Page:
Session Type: Poster Session A
Session Time: 1:00PM-3:00PM
Background/Purpose:Patients’ post-operative satisfaction with their hospital experience is important to patient care, hospital reimbursement, and comparison between hospitals. The Press Ganey (PG) inpatient survey is commonly administered to assess patient satisfaction with the hospital experience. We aimed to determine whether patients’ PG survey overall assessment scores following primary hip and knee arthroplasty differ by race and payor.
Methods: We retrospectively linked data for patients in large institutional hip and knee arthroplasty registries consisting of surgeries from July 2010–February 2012 to their PG survey responses. Patients undergoing primary unilateral surgery of self-identified black or white race who resided in New York, New Jersey, or Connecticut at the time of surgery were included in the analysis. The primary outcome variable was the PG overall assessment score, calculated as the mean of a patient’s ratings for the three questions in the “Overall Assessment” section of the PG survey which cover how well staff worked together, the likelihood of recommending the hospital to others, and the overall rating of care. We also analyzed questions within the PG survey related to patient satisfaction with physicians and nurses. All scores were dichotomized as either completely satisfied (score of 100) or not completely satisfied (score < 100). Multivariable logistic regression was performed to determine if patient race and primary payor were associated with being not completely satisfied, adjusting for age, sex, and American Society of Anesthesiology (ASA) score as a proxy for overall health.
Results: There were 2,517 hip patients and 2,114 knee patients with PG overall assessment scores included in the analyses (Table 1). Black patients were less likely to be completely satisfied than white patients in both the hip cohort (odds ratio (OR)=1.603; p=0.049) and the knee cohort (OR=1.931; p=0.005). Patients over 75 years of age were less likely to be completely satisfied than patients 65-74 in both the hip cohort (OR=1.458; p=0.007) and the knee cohort (OR=1.401; p=0.010). Table 2 shows the results of multivariable logistic regression analysis for the six nurse-related questions. The most significant disparity between black and white patients was seen in the ‘kept you informed’ question in both hip and knee cohorts (OR=1.66; p=0.048 and OR=1.81; p=0.014, respectively). In other questions which address topics such as courtesy, attitude, skill, promptness, and attention to personal needs, only black patients in the knee cohort were less likely to be completely satisfied than white patients (OR ranging from 1.74 to 1.81; p< 0.05) in all questions related to nurses. This difference between black and white patients was not present in the hip cohort, and there were no differences between black and white patients in their likelihood of being satisfied with their physicians.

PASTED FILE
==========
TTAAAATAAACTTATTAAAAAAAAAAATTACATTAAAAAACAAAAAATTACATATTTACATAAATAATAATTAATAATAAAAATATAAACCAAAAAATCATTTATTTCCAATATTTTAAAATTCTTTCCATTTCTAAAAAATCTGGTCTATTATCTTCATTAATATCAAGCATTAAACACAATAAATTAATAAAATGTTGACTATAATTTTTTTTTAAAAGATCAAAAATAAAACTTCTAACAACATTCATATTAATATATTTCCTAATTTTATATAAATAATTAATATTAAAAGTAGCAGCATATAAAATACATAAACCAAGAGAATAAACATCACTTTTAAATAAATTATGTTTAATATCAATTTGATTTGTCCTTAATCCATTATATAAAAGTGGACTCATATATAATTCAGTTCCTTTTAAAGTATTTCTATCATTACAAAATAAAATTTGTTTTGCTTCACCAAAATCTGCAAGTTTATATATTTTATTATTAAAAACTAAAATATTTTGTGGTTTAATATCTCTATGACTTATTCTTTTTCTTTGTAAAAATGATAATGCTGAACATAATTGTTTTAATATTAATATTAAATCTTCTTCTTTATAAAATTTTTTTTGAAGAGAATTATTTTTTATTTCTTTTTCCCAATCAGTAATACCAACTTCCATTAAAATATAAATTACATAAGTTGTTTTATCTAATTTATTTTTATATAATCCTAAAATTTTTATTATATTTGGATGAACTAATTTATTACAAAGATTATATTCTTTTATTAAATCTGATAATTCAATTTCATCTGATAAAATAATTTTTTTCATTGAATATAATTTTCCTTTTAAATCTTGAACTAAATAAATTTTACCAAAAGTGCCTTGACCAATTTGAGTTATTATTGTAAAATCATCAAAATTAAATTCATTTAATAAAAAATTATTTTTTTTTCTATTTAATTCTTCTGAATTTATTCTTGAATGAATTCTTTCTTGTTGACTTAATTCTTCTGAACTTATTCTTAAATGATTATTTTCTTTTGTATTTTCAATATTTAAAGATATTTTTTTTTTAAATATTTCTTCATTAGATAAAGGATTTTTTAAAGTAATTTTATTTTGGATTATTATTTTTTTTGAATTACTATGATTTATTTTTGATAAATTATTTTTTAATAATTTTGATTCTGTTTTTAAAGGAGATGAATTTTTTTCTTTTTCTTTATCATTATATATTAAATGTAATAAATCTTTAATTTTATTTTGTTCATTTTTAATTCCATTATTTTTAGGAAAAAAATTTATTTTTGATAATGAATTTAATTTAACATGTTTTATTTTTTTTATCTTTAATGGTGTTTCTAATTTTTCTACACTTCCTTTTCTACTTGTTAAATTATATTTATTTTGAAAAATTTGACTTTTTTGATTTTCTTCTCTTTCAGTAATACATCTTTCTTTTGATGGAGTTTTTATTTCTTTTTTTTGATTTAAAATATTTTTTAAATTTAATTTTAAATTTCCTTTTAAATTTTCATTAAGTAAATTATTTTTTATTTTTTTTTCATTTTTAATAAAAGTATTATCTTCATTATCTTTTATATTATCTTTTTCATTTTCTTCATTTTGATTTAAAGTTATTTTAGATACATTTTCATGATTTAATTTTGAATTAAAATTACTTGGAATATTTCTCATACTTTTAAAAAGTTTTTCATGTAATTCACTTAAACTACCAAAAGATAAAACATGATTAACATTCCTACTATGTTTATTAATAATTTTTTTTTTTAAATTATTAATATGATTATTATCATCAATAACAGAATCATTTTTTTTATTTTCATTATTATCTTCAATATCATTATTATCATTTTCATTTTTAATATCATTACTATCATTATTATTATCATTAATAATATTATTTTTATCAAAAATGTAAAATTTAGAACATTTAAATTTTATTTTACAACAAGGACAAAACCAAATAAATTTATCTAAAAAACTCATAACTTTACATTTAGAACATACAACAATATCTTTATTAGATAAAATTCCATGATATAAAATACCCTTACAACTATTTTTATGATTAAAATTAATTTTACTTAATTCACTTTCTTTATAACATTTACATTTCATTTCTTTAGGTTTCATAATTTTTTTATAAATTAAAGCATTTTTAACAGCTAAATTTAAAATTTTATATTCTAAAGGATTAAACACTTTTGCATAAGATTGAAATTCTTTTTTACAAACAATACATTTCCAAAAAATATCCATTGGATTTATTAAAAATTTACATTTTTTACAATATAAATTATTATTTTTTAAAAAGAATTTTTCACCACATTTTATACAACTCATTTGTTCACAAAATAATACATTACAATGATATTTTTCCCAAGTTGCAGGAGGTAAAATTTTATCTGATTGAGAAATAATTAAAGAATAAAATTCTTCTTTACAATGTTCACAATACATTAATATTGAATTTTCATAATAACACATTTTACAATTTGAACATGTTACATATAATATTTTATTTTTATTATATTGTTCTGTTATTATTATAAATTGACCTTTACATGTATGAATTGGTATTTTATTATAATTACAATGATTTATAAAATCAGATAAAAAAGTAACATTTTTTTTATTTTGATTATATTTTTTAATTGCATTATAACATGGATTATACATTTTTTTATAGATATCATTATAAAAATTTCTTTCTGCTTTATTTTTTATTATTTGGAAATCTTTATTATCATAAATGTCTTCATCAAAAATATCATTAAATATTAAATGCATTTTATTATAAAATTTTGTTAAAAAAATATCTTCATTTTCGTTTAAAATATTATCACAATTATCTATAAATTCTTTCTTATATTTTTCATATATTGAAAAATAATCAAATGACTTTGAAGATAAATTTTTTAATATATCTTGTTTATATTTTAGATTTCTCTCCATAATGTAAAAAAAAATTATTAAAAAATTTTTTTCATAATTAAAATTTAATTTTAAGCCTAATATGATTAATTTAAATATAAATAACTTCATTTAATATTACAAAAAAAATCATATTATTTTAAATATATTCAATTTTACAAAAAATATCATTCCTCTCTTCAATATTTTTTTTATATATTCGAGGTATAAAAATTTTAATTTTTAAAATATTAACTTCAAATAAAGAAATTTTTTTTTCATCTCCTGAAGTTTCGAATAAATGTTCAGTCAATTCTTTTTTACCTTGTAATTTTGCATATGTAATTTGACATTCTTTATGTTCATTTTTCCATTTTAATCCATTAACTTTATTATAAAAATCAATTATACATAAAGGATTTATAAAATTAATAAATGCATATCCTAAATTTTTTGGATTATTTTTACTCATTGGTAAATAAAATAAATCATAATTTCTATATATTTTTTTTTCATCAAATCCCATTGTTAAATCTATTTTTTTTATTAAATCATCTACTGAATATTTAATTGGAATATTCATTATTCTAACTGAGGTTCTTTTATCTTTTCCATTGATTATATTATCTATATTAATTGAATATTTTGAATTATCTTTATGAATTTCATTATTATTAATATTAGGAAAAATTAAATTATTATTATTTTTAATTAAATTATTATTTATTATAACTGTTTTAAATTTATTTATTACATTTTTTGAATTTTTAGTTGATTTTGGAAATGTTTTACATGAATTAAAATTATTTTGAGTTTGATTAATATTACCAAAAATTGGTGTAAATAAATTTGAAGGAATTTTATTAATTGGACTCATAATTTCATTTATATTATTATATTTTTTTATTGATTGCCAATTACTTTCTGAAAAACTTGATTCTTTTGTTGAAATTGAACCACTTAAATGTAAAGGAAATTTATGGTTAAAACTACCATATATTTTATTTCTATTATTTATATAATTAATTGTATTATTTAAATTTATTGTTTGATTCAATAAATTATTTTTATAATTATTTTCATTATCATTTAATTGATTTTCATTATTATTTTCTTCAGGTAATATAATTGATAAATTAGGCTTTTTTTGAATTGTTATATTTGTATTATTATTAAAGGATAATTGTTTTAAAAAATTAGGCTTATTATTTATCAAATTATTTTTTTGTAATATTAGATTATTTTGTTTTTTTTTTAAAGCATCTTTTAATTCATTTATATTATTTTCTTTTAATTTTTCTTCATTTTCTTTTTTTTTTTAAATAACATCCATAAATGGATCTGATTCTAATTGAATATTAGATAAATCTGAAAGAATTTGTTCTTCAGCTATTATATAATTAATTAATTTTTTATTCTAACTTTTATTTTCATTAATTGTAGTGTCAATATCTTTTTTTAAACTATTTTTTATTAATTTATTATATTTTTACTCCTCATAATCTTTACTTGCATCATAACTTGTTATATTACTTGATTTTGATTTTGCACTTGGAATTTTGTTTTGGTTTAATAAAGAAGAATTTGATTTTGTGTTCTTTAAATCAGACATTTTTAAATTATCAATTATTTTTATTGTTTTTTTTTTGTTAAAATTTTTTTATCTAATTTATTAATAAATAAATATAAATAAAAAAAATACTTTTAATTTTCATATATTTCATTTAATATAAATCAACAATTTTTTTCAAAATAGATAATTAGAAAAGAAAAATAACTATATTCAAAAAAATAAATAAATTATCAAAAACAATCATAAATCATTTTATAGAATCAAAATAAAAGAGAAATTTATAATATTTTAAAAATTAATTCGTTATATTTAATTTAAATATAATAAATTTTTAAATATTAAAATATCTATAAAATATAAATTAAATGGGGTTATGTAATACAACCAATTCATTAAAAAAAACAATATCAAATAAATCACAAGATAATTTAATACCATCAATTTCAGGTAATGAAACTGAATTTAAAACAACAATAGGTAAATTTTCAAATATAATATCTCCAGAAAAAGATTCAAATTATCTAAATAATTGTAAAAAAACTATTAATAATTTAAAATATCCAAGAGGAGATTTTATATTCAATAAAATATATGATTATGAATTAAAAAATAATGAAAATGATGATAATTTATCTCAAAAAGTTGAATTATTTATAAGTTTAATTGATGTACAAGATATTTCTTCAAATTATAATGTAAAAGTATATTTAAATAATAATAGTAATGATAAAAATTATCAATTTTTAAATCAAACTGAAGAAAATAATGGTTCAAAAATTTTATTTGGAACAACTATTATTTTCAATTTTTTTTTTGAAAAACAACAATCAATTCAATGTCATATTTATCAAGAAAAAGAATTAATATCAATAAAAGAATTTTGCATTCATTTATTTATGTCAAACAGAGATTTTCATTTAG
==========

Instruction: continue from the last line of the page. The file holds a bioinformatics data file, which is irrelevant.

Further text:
Conclusion: Black patients were less likely to be completely satisfied compared to white patients following hip and knee arthroplasty, and black patients were less likely to report complete satisfaction regarding nurses. More research is needed to investigate other factors such as baseline pain and function to understand why these disparities exist.
To cite this abstract in AMA style:Gibbons J, Burke O, do h, Lai E, Mehta B, Bradford L, Parks M, Russell L, Bass A, Figgie M, Goodman S. Black Patients Are Less Satisfied with the Hospital Experience After Primary Hip and Knee Arthroplasty [abstract]. Arthritis Rheumatol. 2022; 74 (suppl 9). https://acrabstracts.org/abstract/black-patients-are-less-satisfied-with-the-hospital-experience-after-primary-hip-and-knee-arthroplasty/. Accessed .
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ACR Meeting Abstracts - https://acrabstracts.org/abstract/black-patients-are-less-satisfied-with-the-hospital-experience-after-primary-hip-and-knee-arthroplasty/